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ERIC Number: EJ1171167
Record Type: Journal
Publication Date: 2018
Pages: 7
Abstractor: ERIC
ISSN: ISSN-0363-4523
The Normalizing of Hate Speech and How Communication Educators Should Respond. Wicked Problems Forum: Freedom of Speech at Colleges and Universities
Waltman, Michael S.
Communication Education, v67 n2 p259-265 2018
Whereas hate is defined as extreme negative feelings for others because of some aspect of their identity (Perry, 2001; Waltman & Haas, 2011), hate speech is discourse devoted to the vilification of the other's identity (Waltman, 2015; Waltman & Mattheis, 2017). It is an attempt to vandalize the other's identity to such an extent that the very legitimacy and humanity of the other is called into question. The combination of "alternative facts," the rejection of fact-based truth claims, and the political campaigns that intentionally divided Americans into tribes have all contributed to making U.S. political discourse increasingly susceptible to mainstreaming hate. Hate speech that was once relegated to dark corners of the Internet and viewed as the discourse of hate groups is now appearing in the everyday discourse of our politicians. In this essay, Michael Waltman outlines several things that could be contributing to this normalizing of hate and hate speech. And although hate has certainly always characterized U.S. history. He argues that the normalcy of hate discourse represents a new era that poses unique challenges to scholars and educators who wish to talk with their students about hatred in American life. Ultimately, he suggests that teachers and scholars of communication studies have a responsibility and opportunity to respond to this increasingly normal, virulent trend that infects our universities and society.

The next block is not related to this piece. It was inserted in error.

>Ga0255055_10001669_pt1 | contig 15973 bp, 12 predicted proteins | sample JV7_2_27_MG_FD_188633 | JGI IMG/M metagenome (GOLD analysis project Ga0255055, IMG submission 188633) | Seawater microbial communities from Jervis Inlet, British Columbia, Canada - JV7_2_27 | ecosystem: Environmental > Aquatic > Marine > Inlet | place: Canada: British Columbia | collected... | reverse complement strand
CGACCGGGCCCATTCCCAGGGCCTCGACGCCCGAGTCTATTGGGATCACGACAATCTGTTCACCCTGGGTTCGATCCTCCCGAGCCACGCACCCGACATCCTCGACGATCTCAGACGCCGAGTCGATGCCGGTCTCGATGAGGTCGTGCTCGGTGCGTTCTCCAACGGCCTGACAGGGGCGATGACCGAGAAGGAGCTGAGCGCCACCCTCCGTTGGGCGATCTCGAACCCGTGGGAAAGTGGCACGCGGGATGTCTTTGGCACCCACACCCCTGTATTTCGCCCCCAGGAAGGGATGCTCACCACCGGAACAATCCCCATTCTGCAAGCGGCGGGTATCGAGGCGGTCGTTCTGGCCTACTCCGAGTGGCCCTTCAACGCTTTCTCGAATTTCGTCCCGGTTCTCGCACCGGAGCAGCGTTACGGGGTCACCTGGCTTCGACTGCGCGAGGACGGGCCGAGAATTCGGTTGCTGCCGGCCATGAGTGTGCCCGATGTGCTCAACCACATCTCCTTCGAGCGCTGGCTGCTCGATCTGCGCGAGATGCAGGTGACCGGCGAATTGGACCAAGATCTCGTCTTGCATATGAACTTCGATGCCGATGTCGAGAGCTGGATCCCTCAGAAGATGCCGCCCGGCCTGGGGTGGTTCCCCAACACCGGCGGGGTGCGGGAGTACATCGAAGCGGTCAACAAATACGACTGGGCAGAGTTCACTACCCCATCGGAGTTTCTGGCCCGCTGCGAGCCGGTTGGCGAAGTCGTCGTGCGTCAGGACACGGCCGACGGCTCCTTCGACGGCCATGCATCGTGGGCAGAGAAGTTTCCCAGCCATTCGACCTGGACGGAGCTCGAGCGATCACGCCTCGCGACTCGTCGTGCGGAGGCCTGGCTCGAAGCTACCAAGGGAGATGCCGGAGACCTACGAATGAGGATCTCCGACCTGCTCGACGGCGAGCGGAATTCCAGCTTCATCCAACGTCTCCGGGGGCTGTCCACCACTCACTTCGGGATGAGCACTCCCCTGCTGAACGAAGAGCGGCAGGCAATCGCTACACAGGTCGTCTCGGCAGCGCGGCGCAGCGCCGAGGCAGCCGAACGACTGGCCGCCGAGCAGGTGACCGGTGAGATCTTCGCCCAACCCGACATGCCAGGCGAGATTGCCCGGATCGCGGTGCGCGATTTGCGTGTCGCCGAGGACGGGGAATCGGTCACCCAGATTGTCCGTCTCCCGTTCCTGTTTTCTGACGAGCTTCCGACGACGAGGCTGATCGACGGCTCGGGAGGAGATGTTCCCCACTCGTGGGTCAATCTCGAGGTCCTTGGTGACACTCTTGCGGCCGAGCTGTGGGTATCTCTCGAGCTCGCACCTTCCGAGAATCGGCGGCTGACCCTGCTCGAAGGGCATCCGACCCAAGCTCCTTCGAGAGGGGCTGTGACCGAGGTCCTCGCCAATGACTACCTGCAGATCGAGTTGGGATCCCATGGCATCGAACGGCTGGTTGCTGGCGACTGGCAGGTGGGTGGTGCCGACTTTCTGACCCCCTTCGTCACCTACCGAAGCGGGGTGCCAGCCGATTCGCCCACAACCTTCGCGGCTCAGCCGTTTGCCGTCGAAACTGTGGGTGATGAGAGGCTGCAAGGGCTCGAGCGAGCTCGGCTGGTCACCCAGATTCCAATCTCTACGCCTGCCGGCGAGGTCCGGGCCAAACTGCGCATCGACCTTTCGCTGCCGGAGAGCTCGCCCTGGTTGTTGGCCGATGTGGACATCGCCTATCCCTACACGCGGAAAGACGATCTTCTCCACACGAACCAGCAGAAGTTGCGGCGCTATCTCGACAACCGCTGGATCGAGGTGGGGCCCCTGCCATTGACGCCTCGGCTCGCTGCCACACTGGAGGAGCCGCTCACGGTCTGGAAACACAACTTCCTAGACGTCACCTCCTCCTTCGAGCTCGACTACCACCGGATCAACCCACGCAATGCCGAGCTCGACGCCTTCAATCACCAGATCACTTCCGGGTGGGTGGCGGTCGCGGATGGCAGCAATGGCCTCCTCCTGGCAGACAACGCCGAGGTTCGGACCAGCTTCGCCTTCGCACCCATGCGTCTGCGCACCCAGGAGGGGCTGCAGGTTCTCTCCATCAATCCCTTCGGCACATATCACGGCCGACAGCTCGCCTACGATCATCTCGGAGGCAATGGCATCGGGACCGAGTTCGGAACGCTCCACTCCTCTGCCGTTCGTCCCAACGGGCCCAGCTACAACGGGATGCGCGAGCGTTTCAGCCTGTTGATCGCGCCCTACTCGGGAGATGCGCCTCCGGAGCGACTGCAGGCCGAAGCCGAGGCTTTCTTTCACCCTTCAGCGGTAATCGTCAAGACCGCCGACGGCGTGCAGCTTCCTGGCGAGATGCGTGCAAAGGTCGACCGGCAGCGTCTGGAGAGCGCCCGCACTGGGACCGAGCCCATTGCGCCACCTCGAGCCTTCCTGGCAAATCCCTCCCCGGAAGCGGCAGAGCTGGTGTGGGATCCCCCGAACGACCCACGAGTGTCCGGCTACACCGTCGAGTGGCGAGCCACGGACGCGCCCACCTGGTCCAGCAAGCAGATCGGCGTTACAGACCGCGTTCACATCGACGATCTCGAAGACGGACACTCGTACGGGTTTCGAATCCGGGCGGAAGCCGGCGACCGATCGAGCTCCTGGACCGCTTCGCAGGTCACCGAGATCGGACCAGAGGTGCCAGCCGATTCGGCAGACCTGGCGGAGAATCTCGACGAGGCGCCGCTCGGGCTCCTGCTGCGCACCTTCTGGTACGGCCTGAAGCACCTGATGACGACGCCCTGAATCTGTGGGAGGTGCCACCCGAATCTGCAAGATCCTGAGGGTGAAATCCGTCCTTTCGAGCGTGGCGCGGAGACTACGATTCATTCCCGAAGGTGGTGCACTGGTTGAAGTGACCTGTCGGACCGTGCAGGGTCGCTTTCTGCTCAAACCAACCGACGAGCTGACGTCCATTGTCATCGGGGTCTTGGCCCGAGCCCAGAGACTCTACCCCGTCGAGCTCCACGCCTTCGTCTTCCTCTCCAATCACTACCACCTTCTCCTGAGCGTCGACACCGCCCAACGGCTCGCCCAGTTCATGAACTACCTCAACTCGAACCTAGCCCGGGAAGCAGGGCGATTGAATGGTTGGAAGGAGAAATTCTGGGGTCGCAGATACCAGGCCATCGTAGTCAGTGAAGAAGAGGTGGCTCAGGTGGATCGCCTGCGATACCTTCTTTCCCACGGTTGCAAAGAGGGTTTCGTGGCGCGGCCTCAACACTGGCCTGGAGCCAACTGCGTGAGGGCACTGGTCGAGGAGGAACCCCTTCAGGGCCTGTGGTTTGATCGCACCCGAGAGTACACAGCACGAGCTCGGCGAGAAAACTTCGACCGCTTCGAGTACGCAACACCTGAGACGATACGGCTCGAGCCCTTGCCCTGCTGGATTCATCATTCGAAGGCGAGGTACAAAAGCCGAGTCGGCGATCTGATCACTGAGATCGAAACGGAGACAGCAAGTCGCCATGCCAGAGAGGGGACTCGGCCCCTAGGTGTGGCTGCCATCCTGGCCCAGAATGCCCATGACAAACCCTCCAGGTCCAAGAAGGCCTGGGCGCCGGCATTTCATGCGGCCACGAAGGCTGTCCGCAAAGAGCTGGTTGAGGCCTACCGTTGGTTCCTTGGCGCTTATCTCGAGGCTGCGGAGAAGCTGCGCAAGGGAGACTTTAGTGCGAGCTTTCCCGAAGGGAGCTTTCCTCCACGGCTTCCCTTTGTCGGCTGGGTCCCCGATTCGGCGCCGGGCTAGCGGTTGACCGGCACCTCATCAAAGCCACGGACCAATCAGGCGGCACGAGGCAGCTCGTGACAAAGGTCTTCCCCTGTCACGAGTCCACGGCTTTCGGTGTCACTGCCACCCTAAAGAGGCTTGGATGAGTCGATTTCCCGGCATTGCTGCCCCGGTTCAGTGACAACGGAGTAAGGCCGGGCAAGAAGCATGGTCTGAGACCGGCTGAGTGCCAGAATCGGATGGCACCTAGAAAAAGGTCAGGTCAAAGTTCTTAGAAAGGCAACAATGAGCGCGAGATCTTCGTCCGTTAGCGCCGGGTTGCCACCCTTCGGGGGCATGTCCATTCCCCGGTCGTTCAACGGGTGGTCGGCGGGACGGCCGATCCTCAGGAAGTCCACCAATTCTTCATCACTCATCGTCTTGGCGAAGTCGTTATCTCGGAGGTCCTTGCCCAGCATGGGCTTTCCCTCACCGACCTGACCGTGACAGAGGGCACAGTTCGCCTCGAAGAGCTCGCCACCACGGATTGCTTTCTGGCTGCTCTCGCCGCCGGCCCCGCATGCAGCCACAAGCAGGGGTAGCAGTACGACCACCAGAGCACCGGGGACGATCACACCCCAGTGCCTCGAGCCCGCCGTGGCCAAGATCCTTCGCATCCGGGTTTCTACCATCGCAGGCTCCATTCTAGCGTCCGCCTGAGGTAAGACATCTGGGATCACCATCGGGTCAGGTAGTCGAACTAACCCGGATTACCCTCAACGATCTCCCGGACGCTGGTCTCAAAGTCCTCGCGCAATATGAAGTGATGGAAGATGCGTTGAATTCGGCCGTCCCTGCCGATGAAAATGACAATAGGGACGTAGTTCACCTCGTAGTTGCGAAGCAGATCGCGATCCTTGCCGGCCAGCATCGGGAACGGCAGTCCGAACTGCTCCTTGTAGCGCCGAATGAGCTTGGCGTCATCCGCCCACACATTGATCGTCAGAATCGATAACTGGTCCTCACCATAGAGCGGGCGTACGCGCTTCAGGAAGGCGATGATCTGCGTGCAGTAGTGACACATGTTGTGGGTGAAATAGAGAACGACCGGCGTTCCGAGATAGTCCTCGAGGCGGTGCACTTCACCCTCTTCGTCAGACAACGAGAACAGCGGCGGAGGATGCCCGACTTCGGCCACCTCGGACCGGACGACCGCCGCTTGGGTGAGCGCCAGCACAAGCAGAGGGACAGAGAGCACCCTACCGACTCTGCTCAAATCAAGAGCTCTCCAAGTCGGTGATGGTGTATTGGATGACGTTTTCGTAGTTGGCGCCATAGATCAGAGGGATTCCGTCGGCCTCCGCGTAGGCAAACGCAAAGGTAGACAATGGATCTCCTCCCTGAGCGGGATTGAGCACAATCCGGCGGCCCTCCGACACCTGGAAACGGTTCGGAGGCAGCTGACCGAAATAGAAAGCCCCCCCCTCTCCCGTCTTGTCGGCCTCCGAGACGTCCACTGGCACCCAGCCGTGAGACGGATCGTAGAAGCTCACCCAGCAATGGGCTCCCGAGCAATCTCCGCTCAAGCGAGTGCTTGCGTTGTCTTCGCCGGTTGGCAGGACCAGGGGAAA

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Publication Type: Journal Articles; Reports - Evaluative
Education Level: Higher Education
Audience: N/A
Language: English
Sponsor: N/A
Authoring Institution: N/A
Grant or Contract Numbers: N/A